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During a rambling speech at a rally in San Jose, California Thursday evening, Trump insisted that Clinton has closely embraced most of President Obama’s policies to avoid being charged by the Justice Department. “The only reason she’s been dragged so far left – believe me – is she doesn’t want to go to jail over the emails, okay?” Trump bellowed. “I have watched so many lawyers, watched so many different networks, I have read so much about the emails. Folks, honestly, she’s guilty as hell.”
“And the fact that they even allow her to participate in this race is a disgrace to the United States, it’s a disgrace to our nation,” he added to a cheering gathering. “So, we’ll see what happens … I’ve always had great confidence in the FBI …I can’t believe they will let this go.”
“And you know what? If they do let her get away with it, it will be a big topic of conversation on the campaign trail,” he said. “And then if I win, there’s a five year statute of limitation. Everything is going to be fair, but I’m sure the Attorney General [he picks] will take a very tough look at it, from a fair standpoint, okay?”
Trump has issued similar warnings in the past, including a March 30 interview with David Muir of ABC News in which he said that, if elected, “I would probably appoint people that would look very seriously at her email disaster.”
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He also has threatened to take action against Judge Curiel, an Obama administration appointee, after he wins election in November. Trump has denounced the judge as “a hater of Donald Trump” and a “disgrace.”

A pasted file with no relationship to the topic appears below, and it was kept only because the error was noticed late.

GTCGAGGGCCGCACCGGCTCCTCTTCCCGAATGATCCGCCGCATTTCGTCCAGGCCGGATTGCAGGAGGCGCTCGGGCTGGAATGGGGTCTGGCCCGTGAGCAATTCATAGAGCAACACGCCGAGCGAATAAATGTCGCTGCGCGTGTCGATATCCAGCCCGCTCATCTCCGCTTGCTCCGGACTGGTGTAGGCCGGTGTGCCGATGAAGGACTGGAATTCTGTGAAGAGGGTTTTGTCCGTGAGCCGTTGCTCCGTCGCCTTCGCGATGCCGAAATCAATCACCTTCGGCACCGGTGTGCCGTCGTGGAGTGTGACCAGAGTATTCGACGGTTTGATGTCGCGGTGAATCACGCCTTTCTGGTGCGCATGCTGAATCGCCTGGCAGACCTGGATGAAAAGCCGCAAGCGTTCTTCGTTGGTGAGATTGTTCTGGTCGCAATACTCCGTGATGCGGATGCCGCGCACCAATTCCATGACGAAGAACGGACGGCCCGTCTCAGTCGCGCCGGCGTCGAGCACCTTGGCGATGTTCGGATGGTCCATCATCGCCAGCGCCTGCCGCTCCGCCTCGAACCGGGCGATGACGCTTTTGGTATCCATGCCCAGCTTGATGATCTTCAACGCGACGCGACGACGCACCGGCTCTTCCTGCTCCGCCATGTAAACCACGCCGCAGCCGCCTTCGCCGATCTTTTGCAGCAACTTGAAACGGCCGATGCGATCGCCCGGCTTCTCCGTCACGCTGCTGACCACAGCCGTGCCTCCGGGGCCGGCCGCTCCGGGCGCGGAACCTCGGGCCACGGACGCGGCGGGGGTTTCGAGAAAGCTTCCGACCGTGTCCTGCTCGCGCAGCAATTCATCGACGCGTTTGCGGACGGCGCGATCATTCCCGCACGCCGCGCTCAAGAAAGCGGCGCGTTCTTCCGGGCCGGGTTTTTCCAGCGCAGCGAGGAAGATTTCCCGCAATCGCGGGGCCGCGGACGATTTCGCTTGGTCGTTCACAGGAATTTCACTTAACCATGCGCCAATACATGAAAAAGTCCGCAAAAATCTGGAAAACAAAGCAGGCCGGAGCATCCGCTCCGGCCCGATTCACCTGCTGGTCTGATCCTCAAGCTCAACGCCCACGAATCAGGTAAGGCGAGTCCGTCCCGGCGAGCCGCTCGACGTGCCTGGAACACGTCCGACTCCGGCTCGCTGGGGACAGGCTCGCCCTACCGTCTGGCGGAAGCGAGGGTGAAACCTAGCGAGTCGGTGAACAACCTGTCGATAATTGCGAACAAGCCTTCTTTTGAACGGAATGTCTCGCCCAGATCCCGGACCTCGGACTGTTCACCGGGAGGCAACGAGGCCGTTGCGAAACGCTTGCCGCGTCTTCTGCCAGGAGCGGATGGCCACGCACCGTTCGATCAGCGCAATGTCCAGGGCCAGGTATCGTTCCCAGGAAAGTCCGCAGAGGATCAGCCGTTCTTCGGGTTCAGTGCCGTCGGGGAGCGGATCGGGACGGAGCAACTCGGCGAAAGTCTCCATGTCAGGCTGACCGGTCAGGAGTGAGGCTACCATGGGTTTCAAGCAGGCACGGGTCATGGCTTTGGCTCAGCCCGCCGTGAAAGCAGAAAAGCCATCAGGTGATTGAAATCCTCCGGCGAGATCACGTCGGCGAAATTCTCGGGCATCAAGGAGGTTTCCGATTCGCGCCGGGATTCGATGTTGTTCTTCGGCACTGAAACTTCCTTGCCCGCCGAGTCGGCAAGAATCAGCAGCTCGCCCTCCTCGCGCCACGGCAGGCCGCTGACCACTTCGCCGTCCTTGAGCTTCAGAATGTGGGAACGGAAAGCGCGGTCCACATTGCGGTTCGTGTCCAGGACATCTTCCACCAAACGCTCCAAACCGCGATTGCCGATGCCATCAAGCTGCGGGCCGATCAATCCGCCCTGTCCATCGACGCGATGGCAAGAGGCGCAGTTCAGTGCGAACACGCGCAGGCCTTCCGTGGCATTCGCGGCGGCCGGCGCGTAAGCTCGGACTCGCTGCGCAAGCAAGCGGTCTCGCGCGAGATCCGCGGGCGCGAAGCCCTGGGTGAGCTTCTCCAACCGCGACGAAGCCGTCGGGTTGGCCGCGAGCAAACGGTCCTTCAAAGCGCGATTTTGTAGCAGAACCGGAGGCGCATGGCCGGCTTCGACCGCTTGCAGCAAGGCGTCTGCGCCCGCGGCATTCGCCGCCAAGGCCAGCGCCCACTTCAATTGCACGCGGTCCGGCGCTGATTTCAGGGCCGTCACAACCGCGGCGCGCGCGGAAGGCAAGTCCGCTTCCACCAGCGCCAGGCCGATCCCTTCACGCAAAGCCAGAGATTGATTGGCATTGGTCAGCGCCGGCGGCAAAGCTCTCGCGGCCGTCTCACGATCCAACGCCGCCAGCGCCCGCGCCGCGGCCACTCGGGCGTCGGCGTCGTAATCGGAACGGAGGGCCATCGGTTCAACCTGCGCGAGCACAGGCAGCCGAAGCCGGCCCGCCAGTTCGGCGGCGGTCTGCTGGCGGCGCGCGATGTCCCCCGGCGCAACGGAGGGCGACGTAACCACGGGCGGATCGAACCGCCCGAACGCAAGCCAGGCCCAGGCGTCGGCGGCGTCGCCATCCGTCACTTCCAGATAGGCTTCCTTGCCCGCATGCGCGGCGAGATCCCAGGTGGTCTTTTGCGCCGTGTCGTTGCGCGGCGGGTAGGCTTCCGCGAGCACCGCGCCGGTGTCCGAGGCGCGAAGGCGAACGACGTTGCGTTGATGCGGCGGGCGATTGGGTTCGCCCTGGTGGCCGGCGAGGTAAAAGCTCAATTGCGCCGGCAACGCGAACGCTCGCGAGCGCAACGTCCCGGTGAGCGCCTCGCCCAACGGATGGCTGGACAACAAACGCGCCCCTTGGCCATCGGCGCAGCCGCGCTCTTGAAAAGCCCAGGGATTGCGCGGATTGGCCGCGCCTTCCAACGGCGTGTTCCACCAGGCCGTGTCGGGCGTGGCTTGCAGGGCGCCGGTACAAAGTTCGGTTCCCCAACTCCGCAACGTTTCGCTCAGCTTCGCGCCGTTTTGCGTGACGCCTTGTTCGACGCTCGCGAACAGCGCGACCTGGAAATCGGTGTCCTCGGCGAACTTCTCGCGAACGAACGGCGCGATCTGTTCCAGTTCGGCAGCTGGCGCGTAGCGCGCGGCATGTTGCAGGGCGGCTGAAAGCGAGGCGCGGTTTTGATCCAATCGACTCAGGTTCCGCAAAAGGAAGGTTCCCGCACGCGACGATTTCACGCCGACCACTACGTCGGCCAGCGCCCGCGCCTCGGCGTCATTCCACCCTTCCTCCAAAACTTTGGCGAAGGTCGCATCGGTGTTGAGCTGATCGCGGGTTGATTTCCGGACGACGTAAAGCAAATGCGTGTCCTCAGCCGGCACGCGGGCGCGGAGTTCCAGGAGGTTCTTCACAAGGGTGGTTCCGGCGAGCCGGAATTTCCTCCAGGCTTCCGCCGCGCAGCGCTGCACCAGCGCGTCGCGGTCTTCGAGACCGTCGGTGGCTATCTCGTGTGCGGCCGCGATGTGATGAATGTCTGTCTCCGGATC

“But we will come back In November,” Trump said recently at a rally in San Diego. “Wouldn’t that be wild if I am President and come back and do a civil case? Where everybody likes it? Okay. This is called life, folks.”
Trump’s menacing remarks about the judge and Clinton’s email case – as well as his frequent contemptuous comments about reporters and news organizations – are highly troubling to many legal experts concerned about the First Amendment, the rule of law and the separation of powers.
The New York Times reported on Friday that while many in the GOP Republican establishment are reluctantly lining up behind him – including House Speaker Paul Ryan (R-WI), who belatedly announced his support yesterday – many conservative and libertarian legal scholars “warn that electing Mr. Trump is a recipe for a constitutional crisis.”
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“Who knows what Donald Trump with a pen and phone would do?” Ilya Shapiro, a lawyer with the libertarian Cato Institute, said in an interview with the newspaper. .
“You would like a president with some idea about constitutional limits on presidential powers, on congressional powers, on federal powers,” added Randy E. Barnett, a prominent conservative law professor at Georgetown University, “and I doubt he has any awareness of such limits.”
Congressional GOP leaders – including Ryan and Senate Majority Leader Mitch McConnell (R-KY) -- say that they are confident that Trump will soften his tone and respect the rule of law if he defeats Clinton in November. “He’ll have a White House counsel,” McConnell told conservative radio host Hugh Hewitt on Monday. “There will be others who point out there’s certain things you can do and you can’t do.”
However, in her foreign policy address in San Diego on Thursday, Clinton repeatedly warned that Trump has a “very thin skin” and is prone to lash out at his adversaries or critics. “This is not someone who should ever have the nuclear codes,” she said, “because it’s not hard to imagine Donald Trump leading us into a war just because somebody got under his very thin skin.”